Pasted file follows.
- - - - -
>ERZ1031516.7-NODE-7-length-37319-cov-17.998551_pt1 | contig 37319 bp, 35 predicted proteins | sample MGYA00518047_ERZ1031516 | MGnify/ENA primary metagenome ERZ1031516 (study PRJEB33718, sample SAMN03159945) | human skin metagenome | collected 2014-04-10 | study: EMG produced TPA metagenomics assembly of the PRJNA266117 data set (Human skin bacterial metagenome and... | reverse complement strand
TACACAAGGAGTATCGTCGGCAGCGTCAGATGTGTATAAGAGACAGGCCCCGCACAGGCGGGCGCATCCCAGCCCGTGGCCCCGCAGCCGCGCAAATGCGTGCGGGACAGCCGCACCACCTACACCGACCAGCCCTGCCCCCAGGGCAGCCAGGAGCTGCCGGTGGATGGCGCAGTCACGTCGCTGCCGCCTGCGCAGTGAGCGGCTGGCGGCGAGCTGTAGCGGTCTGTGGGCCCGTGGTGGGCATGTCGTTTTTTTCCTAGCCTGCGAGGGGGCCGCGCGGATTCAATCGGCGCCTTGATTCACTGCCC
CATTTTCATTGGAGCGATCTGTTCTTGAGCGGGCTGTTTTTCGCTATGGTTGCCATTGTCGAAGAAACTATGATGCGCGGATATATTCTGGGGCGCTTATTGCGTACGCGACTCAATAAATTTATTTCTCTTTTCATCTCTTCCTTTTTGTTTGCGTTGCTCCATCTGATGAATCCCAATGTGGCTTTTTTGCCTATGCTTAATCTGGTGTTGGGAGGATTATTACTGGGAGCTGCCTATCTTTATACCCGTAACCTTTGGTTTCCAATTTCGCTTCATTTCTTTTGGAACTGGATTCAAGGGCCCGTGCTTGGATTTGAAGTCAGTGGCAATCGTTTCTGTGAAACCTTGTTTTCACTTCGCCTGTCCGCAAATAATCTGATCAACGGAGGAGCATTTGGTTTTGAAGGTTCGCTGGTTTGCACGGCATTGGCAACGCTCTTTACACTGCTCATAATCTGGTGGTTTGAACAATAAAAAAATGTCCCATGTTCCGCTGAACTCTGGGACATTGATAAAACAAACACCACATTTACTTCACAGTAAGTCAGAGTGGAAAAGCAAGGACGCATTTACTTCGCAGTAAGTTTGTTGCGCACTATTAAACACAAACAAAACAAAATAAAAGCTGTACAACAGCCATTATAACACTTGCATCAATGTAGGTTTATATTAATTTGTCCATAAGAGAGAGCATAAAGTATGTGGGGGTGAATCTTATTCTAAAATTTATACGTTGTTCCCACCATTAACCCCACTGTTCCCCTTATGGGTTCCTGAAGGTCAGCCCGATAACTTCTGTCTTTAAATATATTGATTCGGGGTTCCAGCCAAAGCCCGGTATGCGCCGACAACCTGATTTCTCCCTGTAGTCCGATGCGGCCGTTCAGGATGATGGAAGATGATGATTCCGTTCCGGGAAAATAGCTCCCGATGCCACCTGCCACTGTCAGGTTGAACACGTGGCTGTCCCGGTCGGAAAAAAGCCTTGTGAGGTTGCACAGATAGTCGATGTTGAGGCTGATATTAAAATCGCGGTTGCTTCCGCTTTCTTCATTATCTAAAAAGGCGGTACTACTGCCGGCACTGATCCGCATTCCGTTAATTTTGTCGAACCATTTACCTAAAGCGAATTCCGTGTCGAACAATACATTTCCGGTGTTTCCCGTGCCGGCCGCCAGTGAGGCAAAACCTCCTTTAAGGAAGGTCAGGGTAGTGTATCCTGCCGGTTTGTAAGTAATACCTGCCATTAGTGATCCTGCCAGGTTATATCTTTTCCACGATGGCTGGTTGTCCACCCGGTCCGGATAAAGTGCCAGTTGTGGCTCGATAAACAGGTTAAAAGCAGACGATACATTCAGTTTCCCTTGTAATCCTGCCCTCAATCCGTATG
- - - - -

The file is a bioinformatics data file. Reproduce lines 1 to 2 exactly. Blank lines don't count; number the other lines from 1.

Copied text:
>ERZ1031516.7-NODE-7-length-37319-cov-17.998551_pt1 | contig 37319 bp, 35 predicted proteins | sample MGYA00518047_ERZ1031516 | MGnify/ENA primary metagenome ERZ1031516 (study PRJEB33718, sample SAMN03159945) | human skin metagenome | collected 2014-04-10 | study: EMG produced TPA metagenomics assembly of the PRJNA266117 data set (Human skin bacterial metagenome and... | reverse complement strand
TACACAAGGAGTATCGTCGGCAGCGTCAGATGTGTATAAGAGACAGGCCCCGCACAGGCGGGCGCATCCCAGCCCGTGGCCCCGCAGCCGCGCAAATGCGTGCGGGACAGCCGCACCACCTACACCGACCAGCCCTGCCCCCAGGGCAGCCAGGAGCTGCCGGTGGATGGCGCAGTCACGTCGCTGCCGCCTGCGCAGTGAGCGGCTGGCGGCGAGCTGTAGCGGTCTGTGGGCCCGTGGTGGGCATGTCGTTTTTTTCCTAGCCTGCGAGGGGGCCGCGCGGATTCAATCGGCGCCTTGATTCACTGCCC